The Declaration of Vienna: Protect our natural heritage, biodiversity and food security!


“Protect our natural heritage, biodiversity and resulting food security!” – an urgent call to action

The fundamental human right to be able to grow plants is the foundation of human civilisation. Over centuries people have been growing their own plants for food, to sell and eat, to create beautiful gardens and parks and to create new habitats for wildlife.

This is all now seriously at risk by the introduction of a new EU Regulation controlling the production, mar- keting and sale of ALL Plant Reproductive Materials: seeds, bulbs and growing plants, even wildflowers. The proposed regulation will limit what people can grow and sell in the name of consumer protection.

There is considerable support among the negotiating parties to recognise farmers’ rights. The Commission’s proposal (1) recognises the rights of gardeners and farmers to exchange and sell seeds and plants, making some concessions, although weak and poorly defined, to preserving biodiversity, choice and open access to plant material. However, the proposed rules do not adequately protect people’s rights to grow, sell and exchange plants and are not strong enough to prevent that commercial interests restrict plant breeding activities, resul- ting in a threat to future food security and farmers’, gardeners’ and communities’ rights to breed and grow their own plants.

We are concerned that the interests of large corporations appropriating our seeds as their own and preventing future breeding by people are taking precedence over the rights of small growers and farmers, and the need to protect our natural heritage, biodiversity and resulting food security in the face of a future of changing climate.

We are facing increasing pressures threatening the very future of our own food supply with diminishing re- sources, rising fuel costs, a rapidly changing climate, loss of habitats and a reduction of biodiversity. We need to preserve and develop our natural biodiversity.

We, as representatives of farmers‘ organisations, gardeners, smallholders, plant conservation, plant breeders and members of the European civil society, meeting in Vienna, Austria, are deeply con- cerned about the European Union’s proposed REGULATION on Plant Reproductive Materials [2013/0137 (COD)] adopted by the European Commission. We have serious concerns with respect to food sovereignty, preserving biodiversity, food security, and the health and freedom of European citizens.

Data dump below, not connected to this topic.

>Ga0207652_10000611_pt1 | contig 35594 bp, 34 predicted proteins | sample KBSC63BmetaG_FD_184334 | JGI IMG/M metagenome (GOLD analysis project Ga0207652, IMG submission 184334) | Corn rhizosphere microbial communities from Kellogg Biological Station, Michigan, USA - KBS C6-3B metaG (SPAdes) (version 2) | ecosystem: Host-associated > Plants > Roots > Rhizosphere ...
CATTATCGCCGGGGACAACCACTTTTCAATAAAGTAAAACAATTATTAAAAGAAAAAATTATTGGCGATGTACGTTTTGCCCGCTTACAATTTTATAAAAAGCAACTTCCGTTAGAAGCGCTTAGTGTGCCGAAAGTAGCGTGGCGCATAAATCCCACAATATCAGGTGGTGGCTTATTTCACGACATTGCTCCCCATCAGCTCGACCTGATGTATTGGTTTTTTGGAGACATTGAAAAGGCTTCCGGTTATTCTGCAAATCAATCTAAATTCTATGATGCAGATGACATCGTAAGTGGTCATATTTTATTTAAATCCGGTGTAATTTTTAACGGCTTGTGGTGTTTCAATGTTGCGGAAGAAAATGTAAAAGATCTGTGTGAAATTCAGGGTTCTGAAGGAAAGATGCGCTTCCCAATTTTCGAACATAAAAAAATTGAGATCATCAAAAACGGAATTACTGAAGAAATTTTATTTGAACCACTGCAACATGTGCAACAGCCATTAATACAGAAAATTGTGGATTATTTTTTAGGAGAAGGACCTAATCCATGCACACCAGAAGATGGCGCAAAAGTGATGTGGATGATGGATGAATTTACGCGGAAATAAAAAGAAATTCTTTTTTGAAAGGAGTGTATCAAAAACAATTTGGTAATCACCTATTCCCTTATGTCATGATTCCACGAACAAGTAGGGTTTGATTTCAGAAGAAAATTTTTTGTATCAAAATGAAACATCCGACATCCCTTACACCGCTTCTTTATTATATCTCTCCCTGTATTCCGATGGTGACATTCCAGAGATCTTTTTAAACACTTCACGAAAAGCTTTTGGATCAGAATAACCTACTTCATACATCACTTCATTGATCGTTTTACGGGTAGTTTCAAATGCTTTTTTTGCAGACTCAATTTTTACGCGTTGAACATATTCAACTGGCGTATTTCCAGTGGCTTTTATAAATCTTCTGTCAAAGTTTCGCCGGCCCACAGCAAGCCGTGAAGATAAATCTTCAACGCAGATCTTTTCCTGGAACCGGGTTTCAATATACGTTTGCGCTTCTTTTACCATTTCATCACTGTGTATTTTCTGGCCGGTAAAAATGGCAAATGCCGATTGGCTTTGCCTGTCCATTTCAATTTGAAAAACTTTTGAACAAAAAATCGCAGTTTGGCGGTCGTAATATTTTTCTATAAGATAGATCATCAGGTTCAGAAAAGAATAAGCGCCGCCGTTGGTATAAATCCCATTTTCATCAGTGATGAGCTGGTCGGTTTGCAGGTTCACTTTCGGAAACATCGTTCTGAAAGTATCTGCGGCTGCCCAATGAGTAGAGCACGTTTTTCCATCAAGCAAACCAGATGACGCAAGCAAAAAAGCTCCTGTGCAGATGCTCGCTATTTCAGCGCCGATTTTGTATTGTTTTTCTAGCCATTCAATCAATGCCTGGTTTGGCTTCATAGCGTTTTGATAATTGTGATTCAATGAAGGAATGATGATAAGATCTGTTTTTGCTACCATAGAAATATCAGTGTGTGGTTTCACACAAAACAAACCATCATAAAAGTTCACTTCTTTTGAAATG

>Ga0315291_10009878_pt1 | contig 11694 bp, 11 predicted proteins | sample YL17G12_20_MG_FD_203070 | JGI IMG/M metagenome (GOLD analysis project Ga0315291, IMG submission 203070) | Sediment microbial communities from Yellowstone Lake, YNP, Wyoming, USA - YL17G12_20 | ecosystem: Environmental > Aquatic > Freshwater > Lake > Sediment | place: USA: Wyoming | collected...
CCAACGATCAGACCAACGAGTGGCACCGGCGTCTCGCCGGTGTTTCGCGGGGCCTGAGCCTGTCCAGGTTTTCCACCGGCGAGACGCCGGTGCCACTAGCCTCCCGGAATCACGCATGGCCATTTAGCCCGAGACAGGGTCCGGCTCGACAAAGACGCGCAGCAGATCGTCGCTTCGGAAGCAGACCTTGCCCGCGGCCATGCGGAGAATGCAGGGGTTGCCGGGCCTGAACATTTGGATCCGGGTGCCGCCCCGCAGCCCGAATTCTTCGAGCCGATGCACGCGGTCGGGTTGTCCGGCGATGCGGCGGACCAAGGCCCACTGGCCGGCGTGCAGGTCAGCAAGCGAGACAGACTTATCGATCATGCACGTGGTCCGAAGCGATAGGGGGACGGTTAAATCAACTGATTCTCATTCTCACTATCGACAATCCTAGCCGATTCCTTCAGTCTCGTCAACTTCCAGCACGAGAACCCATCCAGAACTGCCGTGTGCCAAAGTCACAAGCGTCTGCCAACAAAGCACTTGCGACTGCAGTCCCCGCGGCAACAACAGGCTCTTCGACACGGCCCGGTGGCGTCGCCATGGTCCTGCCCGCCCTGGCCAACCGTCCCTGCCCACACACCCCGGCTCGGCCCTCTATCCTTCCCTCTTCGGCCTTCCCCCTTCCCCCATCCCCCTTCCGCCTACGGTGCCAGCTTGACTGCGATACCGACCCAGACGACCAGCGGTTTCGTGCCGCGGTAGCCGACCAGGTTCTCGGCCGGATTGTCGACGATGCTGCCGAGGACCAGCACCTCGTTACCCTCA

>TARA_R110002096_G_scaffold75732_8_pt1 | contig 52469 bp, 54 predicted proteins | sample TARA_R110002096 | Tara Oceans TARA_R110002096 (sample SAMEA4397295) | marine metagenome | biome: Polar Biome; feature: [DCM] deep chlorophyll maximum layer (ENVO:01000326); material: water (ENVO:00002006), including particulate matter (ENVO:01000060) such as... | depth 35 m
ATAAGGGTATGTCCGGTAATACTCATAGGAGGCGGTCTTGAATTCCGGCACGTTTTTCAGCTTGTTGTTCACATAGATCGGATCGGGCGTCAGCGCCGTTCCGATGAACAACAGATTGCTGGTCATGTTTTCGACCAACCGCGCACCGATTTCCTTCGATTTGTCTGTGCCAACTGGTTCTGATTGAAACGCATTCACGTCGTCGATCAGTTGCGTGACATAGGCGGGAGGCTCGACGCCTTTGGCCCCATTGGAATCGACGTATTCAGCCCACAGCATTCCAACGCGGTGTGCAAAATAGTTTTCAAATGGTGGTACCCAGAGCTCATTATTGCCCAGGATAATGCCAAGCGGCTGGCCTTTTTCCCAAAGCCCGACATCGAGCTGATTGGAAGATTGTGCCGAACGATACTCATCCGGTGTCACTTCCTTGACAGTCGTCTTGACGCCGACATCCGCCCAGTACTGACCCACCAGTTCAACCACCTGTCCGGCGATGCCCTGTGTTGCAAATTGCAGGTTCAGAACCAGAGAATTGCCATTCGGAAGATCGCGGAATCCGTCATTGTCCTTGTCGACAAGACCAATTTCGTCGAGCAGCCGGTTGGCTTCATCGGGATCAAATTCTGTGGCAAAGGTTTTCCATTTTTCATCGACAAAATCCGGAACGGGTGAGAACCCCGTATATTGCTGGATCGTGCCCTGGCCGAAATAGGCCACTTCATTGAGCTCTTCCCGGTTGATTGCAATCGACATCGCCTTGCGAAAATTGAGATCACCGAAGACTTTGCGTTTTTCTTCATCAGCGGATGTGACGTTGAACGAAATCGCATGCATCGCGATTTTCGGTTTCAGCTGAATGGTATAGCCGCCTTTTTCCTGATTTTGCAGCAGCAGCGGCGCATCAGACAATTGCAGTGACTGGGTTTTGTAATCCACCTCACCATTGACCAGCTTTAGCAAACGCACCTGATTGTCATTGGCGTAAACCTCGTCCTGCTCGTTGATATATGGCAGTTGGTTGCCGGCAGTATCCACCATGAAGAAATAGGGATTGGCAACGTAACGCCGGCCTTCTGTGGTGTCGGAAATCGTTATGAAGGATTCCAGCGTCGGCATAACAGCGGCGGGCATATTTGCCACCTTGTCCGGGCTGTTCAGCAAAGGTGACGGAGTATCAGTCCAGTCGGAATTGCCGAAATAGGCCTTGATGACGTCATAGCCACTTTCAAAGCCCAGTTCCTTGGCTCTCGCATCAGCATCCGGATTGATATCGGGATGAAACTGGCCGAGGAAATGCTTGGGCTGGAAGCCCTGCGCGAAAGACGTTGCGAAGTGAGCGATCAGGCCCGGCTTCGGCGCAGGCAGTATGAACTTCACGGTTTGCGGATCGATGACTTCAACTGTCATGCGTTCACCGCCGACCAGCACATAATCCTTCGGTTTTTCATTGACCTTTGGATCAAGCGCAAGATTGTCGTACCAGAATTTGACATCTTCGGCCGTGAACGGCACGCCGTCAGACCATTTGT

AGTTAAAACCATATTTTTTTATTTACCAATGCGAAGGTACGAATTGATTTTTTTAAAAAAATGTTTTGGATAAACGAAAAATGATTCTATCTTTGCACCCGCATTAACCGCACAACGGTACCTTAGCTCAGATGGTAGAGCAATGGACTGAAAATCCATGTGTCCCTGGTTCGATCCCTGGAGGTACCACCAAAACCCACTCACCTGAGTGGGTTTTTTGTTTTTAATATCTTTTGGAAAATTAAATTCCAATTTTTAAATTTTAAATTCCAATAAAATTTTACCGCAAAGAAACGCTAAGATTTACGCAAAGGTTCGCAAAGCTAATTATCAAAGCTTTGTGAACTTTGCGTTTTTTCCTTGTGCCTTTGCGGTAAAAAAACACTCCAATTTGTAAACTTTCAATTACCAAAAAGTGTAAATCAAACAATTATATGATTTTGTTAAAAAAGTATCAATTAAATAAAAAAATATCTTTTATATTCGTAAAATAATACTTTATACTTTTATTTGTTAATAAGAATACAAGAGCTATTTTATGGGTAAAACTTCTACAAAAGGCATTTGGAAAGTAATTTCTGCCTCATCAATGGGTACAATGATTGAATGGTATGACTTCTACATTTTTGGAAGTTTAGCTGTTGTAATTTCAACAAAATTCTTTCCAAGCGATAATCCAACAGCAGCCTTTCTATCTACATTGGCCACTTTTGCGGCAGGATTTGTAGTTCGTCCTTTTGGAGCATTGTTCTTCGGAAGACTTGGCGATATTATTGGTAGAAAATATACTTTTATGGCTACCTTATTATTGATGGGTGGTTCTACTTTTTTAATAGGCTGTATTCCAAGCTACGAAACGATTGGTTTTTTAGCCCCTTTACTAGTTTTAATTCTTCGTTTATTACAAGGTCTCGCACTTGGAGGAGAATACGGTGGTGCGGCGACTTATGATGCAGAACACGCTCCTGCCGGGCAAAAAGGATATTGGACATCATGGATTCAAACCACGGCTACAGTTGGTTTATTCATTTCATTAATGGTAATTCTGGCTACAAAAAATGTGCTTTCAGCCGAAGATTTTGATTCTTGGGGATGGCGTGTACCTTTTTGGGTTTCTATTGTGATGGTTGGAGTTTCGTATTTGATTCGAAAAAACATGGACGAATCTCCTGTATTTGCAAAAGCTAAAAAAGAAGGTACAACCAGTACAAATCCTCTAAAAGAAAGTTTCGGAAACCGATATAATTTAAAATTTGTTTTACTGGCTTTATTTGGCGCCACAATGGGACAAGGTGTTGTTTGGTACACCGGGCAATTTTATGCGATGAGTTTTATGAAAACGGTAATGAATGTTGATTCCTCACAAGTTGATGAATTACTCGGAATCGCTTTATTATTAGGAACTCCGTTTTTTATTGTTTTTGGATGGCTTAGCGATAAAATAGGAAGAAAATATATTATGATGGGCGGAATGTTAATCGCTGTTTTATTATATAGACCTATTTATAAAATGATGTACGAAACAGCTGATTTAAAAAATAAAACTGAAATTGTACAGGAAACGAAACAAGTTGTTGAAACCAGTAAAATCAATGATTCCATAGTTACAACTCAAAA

We strongly demand:

1. People, whether they be farmers or gardeners must not be obliged to buy seeds or other “plant reproduc- tive material” from commercial providers. Any regulation must guarantee the rights of farmers, garde- ners and all collectives to use, exchange and sell their own seeds and plants, to respect all Human Rights Declarations and the International Plant Treaty (ITPGR-FA).

(1) Proposal for a regulation on the production and making available on the market of Plant Reproductive Material [2013/0137 (COD)], adopted by the European CommissionDeclaration: „Protect our natural heritage, biodiversity and resulting food security!“ – an urgent call to action p. 2

2. The industry standard should not be the adopted standard for the seed and plant market. It implies a tech- nical and legal definition that natural plants cannot comply with and it does not recognise the significance of biodiversity.

3. Freely reproducible plants should not be subject to compulsory registration for varieties or certification of seeds and plants. Biodiversity should take precedence over commercial interest, as it is a public good, just like water.

4. For all proposals which impact upon biodiversity consultations should take place with the public, and the decisions should be made by elected representatives. The protection of biodiversity is not a “technical detail” in the meaning of the Treaty on the functioning of the EU.

5. Labeling requirements should be truly transparent and reflect the technological developments, including new microbiological breeding methods, and any technical and legal restrictions of use.

6. Official controls governing seeds and plants shall remain a public service and shall be provided free of charge for small operators (micro-enterprises).